Letter from the Editor: Ahh-Oooooo, werewolves of Kansas
Growing up, I fucking hated The Wolf.
In my quiet neighborhood in Salina, Kansas, the bane of each Halloween season was the moment of truth when I would come to face-to-face with my arch-nemesis. And what a fearsome foe I had been assigned.
The Wolf was my dad’s friend Jim. Jim’s house was down the street from us by maybe ten houses. Jim and his family were basically our extended family; he was akin to an uncle. So skipping his houses was never an option. Even if I begged for it. Because sitting upon Jim’s front porch was a most unpleasant greeter: The Wolf.
The Wolf was the size of a man, and he sat, unmoving, in a large wooden chair directly next to the front door. In order to ring the doorbell, you would have to extend a trembling hand upwards, directly adjacent to his toothy maw. Sometimes, this is when he would suddenly move, to snap. Other times, he wouldn’t move at all—the perfect fake-out. Biding his time. On occasions he would leap and grab you. Once, he stood up to chase me, and I thought that so long as I reached the street he could no longer follow. Turns out those are not werewolf rules, and the goddamned Wolf chased me all the way home.
Jim’s house was, inevitably, always “trick” and never “treat.”
The Wolf from my youth is perhaps the leaking reason why I don’t enjoy any lycanthrope/werewolf-based entertainment (save the feminist coming-of-age masterpiece Ginger Snaps) and also perhaps why I’ve carried an odd terror relating to even the smallest of dogs well into my adulthood. They could bite me at any time.
Traumatizing children is a delightful time for adults. I’ve learned that since.
In the summer of 1991, Disney released a Joe Johnston filmed entitled The Rocketeer about a stunt pilot who stumbles upon a jetpack and uses it to fight Nazis and save Jennifer Connelly from an exploding zeppelin, after Timothy Dalton has chewed all the scenery from its gondola. It was what I lived for.
In preparation for the Halloween of 1991, I knew exactly what I had to become. And so, for weeks ahead of time, my father and I worked tireless to build a Rocketeer costume for my Halloween adventures. It involved nine layers of paper-mache over a balloon that was roughly the size of my skull. Then adding fins, spray paint, building a rocketpack, the flight suit—I had everything. I was ready. I was The Rocketeer. Look out Timothy Dalton, you Nazi piece of shit.
The Great Blizzard of Halloween 1991 struck the midwest and upper midwest of the United States for the entire final week of October. In Duluth, snowfall reached 37 inches at one point. With windchill, the temperature reached tens of degrees below zero, and close to $100 million dollars in damage was reported, as most of the affected states also experienced power disruptions.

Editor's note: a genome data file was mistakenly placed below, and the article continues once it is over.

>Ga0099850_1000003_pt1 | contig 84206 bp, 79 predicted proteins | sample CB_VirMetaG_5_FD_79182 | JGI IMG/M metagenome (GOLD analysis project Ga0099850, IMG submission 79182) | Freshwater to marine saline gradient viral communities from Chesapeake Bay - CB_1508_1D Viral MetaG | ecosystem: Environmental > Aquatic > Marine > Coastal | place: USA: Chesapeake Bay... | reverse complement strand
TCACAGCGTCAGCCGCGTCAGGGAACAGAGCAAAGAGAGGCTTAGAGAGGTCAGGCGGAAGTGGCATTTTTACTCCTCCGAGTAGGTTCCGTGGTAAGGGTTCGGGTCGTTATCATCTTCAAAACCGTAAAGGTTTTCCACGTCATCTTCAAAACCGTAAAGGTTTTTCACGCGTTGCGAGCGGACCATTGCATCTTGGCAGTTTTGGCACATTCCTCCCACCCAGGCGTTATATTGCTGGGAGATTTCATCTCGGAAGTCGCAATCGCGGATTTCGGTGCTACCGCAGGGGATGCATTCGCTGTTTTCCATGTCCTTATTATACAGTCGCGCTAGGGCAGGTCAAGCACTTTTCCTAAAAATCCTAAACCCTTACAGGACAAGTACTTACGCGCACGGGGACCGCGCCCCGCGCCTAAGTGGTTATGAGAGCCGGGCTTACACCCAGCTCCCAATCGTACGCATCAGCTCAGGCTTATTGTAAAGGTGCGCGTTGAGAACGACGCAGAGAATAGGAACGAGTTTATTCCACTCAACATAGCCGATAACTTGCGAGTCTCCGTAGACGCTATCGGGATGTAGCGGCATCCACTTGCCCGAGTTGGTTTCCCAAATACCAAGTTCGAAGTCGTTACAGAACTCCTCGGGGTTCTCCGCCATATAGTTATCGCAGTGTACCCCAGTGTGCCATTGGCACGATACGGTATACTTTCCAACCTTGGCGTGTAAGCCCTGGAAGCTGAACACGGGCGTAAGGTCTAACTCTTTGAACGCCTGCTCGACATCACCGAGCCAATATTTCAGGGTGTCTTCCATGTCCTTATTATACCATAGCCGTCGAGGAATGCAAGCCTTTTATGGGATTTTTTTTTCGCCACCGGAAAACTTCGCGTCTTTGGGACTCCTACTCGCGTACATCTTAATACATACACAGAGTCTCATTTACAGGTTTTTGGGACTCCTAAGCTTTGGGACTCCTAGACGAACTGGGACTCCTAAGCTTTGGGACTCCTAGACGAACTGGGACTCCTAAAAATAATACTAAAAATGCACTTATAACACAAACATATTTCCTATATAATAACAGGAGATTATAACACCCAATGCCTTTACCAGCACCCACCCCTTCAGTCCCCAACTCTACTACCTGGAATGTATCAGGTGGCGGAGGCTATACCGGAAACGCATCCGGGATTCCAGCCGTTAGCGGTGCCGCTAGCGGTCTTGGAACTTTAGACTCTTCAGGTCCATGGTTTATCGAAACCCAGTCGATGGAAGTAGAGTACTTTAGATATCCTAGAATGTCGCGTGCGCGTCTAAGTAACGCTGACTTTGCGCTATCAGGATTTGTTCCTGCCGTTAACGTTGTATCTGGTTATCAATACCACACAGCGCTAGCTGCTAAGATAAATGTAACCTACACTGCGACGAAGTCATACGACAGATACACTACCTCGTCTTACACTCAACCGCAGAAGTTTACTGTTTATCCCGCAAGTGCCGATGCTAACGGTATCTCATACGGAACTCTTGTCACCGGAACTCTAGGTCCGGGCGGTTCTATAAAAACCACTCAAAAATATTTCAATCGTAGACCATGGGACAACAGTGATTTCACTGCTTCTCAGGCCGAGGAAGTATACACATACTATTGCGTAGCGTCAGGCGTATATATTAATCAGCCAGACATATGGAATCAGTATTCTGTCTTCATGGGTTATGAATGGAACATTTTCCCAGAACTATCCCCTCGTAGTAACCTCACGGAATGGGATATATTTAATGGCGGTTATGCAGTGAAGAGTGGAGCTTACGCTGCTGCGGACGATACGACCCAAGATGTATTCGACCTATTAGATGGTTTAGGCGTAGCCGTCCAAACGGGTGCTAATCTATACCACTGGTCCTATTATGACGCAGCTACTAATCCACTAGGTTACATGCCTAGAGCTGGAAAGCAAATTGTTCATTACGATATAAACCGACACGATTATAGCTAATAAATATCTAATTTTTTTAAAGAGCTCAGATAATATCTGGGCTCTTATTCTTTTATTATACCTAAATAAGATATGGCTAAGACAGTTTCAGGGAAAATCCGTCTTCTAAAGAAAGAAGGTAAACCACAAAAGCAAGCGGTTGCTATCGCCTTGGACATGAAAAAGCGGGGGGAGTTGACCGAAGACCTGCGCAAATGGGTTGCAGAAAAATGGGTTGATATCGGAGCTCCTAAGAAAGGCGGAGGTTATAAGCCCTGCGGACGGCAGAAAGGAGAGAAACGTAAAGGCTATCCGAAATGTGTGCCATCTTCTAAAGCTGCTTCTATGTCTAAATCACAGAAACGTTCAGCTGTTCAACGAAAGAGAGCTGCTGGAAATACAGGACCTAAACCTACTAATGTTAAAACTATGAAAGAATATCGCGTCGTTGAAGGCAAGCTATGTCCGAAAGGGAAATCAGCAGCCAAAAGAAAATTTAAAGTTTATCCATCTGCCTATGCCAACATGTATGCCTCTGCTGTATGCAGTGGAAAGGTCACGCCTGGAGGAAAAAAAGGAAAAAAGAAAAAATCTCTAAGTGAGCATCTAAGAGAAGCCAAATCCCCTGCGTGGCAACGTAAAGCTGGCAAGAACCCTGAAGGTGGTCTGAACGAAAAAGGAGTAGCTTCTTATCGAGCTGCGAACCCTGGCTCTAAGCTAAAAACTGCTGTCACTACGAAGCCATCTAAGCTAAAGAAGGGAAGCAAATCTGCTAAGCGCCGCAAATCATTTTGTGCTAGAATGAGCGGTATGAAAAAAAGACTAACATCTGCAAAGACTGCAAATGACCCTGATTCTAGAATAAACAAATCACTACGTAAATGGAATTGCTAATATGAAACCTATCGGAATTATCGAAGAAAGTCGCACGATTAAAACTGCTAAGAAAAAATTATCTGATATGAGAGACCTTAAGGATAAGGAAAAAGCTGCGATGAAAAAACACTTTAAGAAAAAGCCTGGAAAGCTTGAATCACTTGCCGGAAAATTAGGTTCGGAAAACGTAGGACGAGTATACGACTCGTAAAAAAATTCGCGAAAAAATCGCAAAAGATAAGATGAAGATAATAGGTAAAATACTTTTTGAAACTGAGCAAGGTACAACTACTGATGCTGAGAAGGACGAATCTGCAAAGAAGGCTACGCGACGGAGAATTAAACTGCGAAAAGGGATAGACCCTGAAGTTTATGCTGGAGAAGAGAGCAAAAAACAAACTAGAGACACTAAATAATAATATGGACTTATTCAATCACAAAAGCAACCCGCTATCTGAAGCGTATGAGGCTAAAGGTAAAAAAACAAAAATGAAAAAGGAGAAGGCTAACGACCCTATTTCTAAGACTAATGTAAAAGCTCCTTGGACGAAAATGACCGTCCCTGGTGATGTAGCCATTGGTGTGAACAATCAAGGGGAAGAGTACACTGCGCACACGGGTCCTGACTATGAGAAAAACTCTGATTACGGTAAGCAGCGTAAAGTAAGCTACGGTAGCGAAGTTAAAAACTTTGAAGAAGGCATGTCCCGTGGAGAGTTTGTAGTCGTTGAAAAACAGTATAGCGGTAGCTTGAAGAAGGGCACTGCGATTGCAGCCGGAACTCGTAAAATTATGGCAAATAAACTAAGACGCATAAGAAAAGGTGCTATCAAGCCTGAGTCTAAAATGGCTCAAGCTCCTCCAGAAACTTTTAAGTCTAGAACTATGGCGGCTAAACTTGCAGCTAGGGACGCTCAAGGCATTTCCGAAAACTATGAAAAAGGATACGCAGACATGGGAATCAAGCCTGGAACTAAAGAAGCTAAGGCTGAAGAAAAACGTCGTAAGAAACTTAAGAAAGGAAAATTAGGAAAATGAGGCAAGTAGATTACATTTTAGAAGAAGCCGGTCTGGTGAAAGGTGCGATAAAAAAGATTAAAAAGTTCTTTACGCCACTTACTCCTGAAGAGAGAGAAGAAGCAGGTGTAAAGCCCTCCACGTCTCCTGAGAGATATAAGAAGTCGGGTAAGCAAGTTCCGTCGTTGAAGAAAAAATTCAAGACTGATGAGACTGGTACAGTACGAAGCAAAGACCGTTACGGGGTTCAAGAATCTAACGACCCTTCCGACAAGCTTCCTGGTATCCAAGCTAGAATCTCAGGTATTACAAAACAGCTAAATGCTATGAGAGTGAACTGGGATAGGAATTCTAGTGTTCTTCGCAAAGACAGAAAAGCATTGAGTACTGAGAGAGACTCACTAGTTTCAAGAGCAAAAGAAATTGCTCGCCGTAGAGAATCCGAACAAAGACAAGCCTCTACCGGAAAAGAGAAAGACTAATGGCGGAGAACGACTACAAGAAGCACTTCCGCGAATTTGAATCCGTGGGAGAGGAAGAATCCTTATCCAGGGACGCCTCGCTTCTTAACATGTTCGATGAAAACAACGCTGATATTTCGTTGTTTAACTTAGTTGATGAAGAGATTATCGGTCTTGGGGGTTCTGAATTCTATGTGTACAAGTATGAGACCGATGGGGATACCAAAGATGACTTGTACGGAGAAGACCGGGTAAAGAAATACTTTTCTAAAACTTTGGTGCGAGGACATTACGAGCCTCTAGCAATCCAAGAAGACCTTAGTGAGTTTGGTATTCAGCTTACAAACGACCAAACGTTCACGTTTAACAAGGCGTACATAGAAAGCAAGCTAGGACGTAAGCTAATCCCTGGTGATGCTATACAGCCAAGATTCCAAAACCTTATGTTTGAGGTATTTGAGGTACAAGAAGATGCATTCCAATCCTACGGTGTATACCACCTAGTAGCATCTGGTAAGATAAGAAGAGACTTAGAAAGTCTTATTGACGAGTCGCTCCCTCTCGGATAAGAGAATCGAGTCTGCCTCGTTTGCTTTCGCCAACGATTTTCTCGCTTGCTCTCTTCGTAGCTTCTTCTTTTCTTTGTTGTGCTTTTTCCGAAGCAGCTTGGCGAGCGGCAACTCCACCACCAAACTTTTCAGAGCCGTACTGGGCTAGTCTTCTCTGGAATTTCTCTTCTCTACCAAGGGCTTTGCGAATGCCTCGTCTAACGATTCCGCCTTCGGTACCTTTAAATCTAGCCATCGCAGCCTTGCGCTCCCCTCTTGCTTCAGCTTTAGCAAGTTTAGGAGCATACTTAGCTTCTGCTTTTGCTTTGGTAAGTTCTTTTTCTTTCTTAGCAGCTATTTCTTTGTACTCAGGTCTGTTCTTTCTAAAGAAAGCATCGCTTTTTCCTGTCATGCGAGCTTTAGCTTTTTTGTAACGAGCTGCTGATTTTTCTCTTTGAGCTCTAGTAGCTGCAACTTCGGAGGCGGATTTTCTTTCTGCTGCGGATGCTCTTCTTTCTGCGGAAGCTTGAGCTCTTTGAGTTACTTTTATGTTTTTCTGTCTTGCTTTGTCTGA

This would not deter The Rocketeer. I’d worked too long. I’d believed too hard. Nothing could stop me from participating in trick or treating.
My little sister gave me her bag. I would be collecting candy on her behalf, because obviously she would die out in these conditions. With two bags in hand, and almost completely incapable of seeing through my makeshift helmet, my father lead me out into the blizzard. As a second-grade boy, I was just barely taller than the snow, and so my father dragged my body house to house through the frozen tundra. When I rang doorbells, everyone was surprised. Who would dare braze this? No one else was out. Just one rocket-powered child.
And then I reached the house of The Wolf. There he was. That awful sonofabitch. Sitting on the chair. And I knew, I knew, I knew in my heart that he was just a stuffed animal this year. No human could sit in these temperatures. I bravely approached the door and rang the bell, unafraid of being bitten. Uncle Jim opened the door. That’s when I knew there was no one inside of The Wolf. I had won. I had overcome my greatest fear. As the last house of the night, I had flown victorious over Halloween.
That’s when The Wolf sprung to life and tackled me into the snow.
I’ll never know who The Wolf was that night. I’ll never know how long they waited for me and me alone. But I’ll also never forget that Halloween that I overcame it all, including my worst enemy. Fuck you Wolf, I won.
I thought that in a year where all victories must be hard fought over impossible forces (including this goddamned disease) that, perhaps, you might need to hear that you can do it. Anything a second grade Rocketeer can do, you can do too. Godspeed out there.
Pitch in and we’ll make it through,